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Grand Gallimaufry
Grand Gallimaufry

Anatomy of 14th Century Bubonic Plague Hazmat Suits

Grand Gallimaufry
Grand Gallimaufry

The Bubonic Plague, also known as the Black Death, killed at least 75 million people on three continents. Described as the most lethal epidemic in history, the plague began in China in the 1330s and made its way through Europe from 1346 to 1353. In those times, physicians didn't know what was causing the disease to spread, but they did know it was highly contagious. To provide medical care and to protect themselves, doctors of the time invented the medieval version of a hazmat suit.

Each piece of the suit—the hat, the bird-like mask, the red glass eyes, the black overcoat, the leather breeches, and the wooden cane—is thought to have had an important function to either keep the disease away or scare it away. What doctors didn't know was that they were probably doing more harm than good—spreading the plague even more by exposing more people to their plague-covered articles of clothing.

The Hat

In the 14th Century, doctors would have been easily identifiable by their wide-brimmed black hats worn close to the head. Plague Doctors and their hats are similar to today's chefs and soldiers. It's thought that the wide-brimmed hat was used to partially shield doctors from bacteria.

The Bird-like Mask

Courtesy of Pixipui

What was with the bird's beak? Well, a common belief at the time was that the plague was being spread by birds. (We now know that rats and fleas were responsible for spreading the Black Death.) The doctors may have thought that dressing up in a bird-like gas mask, the plague would be transferred from the patient to the garment. This beak piece was also filled with vinegar, sweet oils, and other strong-smelling chemicals to mask the stench of death and unburied bodies.

The Red Glass Eyes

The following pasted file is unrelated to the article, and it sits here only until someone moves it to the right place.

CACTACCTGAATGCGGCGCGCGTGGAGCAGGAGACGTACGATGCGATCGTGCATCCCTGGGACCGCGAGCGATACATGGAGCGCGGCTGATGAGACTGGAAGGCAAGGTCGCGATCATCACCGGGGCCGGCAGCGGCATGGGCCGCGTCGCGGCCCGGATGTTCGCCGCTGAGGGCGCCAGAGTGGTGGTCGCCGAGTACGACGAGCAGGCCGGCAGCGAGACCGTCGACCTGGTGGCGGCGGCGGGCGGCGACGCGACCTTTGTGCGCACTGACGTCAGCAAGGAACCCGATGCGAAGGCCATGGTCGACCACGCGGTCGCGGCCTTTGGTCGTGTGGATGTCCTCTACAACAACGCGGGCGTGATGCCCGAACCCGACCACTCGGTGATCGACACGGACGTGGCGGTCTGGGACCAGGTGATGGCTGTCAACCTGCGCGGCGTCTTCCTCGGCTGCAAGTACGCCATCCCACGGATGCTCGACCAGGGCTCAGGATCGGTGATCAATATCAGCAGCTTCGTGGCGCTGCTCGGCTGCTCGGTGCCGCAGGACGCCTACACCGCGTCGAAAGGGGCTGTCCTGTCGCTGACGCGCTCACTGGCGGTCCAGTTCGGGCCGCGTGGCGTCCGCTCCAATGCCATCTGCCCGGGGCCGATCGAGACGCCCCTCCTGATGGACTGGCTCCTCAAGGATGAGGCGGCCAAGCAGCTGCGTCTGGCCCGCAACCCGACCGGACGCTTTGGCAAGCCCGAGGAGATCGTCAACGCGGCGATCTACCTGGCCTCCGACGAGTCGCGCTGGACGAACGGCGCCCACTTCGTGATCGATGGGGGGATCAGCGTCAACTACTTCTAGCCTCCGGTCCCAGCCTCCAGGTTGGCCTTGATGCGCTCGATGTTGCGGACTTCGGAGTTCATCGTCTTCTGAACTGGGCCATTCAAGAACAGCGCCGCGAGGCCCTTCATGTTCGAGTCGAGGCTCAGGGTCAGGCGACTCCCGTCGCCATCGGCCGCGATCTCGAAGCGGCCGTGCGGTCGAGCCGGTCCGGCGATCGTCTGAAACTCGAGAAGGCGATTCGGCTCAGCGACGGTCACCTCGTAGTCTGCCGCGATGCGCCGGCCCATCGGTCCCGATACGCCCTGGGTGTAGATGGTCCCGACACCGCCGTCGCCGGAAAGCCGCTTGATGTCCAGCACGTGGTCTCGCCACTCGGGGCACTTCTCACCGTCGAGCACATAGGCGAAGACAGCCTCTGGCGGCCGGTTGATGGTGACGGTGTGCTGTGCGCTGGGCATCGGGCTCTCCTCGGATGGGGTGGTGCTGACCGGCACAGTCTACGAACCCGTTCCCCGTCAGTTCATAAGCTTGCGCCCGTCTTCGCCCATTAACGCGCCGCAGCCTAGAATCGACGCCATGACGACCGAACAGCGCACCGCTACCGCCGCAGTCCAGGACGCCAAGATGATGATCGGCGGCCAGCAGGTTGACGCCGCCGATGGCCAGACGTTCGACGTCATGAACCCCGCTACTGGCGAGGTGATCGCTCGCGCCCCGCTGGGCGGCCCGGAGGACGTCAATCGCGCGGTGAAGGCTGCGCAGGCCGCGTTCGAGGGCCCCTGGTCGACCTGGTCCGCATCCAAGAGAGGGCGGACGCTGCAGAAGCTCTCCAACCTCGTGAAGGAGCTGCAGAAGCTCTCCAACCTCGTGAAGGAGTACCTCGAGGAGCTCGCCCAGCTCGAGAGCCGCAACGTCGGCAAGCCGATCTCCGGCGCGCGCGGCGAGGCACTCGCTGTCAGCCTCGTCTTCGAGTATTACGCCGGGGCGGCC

This one's pretty simple. Doctors thought that red eyepieces would make them insusceptible to evil (aka the deadly disease).

The Black Overcoat

To minimize skin exposure, doctors tucked the neckline of their long overcoat behind the mask. The coat extended down to the feet and was often completely coated with suet (a hard, white fat on the kidneys and loins of cattle and sheep, usually used in puddings and pastries) or wax. Doctors thought the suet could draw the plague away from the flesh of the infected or the wax could repel it. It's also thought that the wax could have just been used to keep bodily fluids from clinging to the coat.

The Leather Breeches

Similar to waders worn by fishermen, breeches covered each leg separately and were worn beneath the overcoat to protect the legs and groin from infection. Because the infection tended to attack the lymph nodes first, doctors paid close attention to cover and protect their armits, neck and groin. 

The Wooden Cane

Doctors used the cane to direct family members on how and where to move infected patients and to examine them without direct contact.

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TBT
The Unkindest Cut: A Short History of the Mullet
Peter Parks, AFP/Getty Images
Peter Parks, AFP/Getty Images

Jerry Seinfeld wore it on primetime television for nine years. Brad Pitt thinks his career got off the ground because he wore one to his Thelma & Louise audition. Peter Dinklage’s high school photo went viral as a direct result of the bold choice.

For all of these men and millions of others, the mullet has had profound and lasting effects on their lives. Famously described as being “business in the front, party in the back” and sometimes referred to as a “squirrel pelt” or the “ape drape,” the short-front, long-backed hairstyle might be the most controversial cut in the history of grooming. What started it? And can anything kill it?

A man shows off his mullet
Peter Parks, AFP/Getty Images

Although it doesn’t have quite the same archaeological provenance as hieroglyphs or dinosaur bones, mullet historians believe there’s ample evidence to suggest that the hairstyle has been with mankind for centuries. Neanderthals may have favored it to keep hair out of their eyes and protect their necks from wind and rain. Greek statues dating back to the 6th century BCE sport the cut. Ancient civilizations in Mesopotamia and Syria rocked it.

Most of these populations embraced the cut for practical purposes: protection from the elements and visibility. But the direct lineage of the mullet to the modern day might be traceable from Native Americans, who often wore their hair short in front and kept it long in the back as a sign of their spiritual strength. The style was eventually appropriated by Western culture and made its way to settlements; colonial wigs, particularly George Washington’s, look a little mullet-esque.